The mission of the Erie Art Museum is to maintain an institution of excellence dedicated to the promotion and advancement of the visual arts
- by developing and maintaining a quality art collection
- by encouraging art in all its forms
- by fostering lifelong art learning
- by building community among artists, art students and the public.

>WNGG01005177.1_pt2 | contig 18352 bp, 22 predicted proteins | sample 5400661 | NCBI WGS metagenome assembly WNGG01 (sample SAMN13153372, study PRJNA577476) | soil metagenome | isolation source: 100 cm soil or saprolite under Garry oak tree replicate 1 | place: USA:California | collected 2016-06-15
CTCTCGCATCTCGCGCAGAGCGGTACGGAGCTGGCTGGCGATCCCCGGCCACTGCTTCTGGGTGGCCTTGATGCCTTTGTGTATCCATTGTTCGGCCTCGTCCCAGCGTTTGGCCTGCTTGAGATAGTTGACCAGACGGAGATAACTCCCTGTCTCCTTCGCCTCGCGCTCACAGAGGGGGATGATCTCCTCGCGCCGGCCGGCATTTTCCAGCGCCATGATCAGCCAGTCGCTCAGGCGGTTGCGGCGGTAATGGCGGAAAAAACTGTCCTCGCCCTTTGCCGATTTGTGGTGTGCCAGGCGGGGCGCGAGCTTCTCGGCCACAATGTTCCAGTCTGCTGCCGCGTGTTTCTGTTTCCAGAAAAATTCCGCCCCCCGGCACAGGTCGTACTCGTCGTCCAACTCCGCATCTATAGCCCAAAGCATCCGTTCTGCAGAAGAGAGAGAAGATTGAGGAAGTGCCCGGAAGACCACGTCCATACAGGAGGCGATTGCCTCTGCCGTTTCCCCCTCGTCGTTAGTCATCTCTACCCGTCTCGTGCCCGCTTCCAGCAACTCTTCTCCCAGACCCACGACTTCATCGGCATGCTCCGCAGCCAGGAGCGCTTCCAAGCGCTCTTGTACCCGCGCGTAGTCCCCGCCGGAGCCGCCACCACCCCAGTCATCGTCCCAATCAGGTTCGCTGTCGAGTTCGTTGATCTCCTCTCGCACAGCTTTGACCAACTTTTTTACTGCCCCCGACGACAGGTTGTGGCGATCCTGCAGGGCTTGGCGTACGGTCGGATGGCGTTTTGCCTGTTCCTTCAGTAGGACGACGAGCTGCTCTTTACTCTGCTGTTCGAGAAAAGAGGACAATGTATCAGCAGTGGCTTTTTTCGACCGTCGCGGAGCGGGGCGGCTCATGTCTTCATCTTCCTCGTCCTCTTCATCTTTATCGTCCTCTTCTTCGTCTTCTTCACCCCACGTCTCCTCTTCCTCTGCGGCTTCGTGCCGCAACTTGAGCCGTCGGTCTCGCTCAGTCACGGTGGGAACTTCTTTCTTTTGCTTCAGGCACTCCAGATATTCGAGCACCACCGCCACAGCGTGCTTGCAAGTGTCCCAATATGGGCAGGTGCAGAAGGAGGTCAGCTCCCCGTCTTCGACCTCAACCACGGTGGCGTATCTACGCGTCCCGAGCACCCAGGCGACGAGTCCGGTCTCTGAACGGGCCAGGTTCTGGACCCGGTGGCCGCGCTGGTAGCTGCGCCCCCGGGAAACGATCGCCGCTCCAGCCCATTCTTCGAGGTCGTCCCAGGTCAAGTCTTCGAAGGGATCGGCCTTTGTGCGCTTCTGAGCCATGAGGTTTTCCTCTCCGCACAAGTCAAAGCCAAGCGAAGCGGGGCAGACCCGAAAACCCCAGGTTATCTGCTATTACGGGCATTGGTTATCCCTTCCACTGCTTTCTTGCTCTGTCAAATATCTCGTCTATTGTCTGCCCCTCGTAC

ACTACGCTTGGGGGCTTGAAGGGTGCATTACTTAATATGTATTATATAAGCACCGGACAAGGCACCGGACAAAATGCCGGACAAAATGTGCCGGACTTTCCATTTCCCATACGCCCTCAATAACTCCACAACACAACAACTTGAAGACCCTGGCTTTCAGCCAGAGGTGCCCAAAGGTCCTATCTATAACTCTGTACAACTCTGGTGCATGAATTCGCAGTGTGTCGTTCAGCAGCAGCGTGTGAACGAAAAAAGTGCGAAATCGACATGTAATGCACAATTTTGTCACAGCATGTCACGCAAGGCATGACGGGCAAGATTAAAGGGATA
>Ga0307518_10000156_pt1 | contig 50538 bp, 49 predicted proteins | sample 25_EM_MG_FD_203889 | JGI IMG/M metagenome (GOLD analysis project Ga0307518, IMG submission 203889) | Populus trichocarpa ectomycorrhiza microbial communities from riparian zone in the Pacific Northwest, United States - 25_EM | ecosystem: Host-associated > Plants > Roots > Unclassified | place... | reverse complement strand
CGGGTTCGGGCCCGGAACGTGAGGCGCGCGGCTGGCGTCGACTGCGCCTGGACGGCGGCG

In 1898 a group of artists under the leadership of Lovisa Card-Catlin came together to form The Art Club of Erie. The new organization met at the Art Gallery in the new Public Library on Perry Square, where it would make its home for the next half century. The members organized exhibitions of both local and national artists, presented and discussed papers on subjects of artistic importance, and raised funds to acquire the artworks which became the collection of the Library and are proudly displayed today in the new Raymond Blasco Library on the bayfront. The Art Club moved, together with the Erie Public Museum, to the Watson-Curtze Mansion on West Sixth Street in the 1940s, and through the grass roots efforts of its members and volunteers, finally acquired a home of its own, the Wood-Morrison House, adjacent to the Curtze property, in 1956. The building and the organization gradually became known as the Art Center, and following a highly successful membership drive, and the new United Arts Fund Drive, the first professional Director was hired in 1968.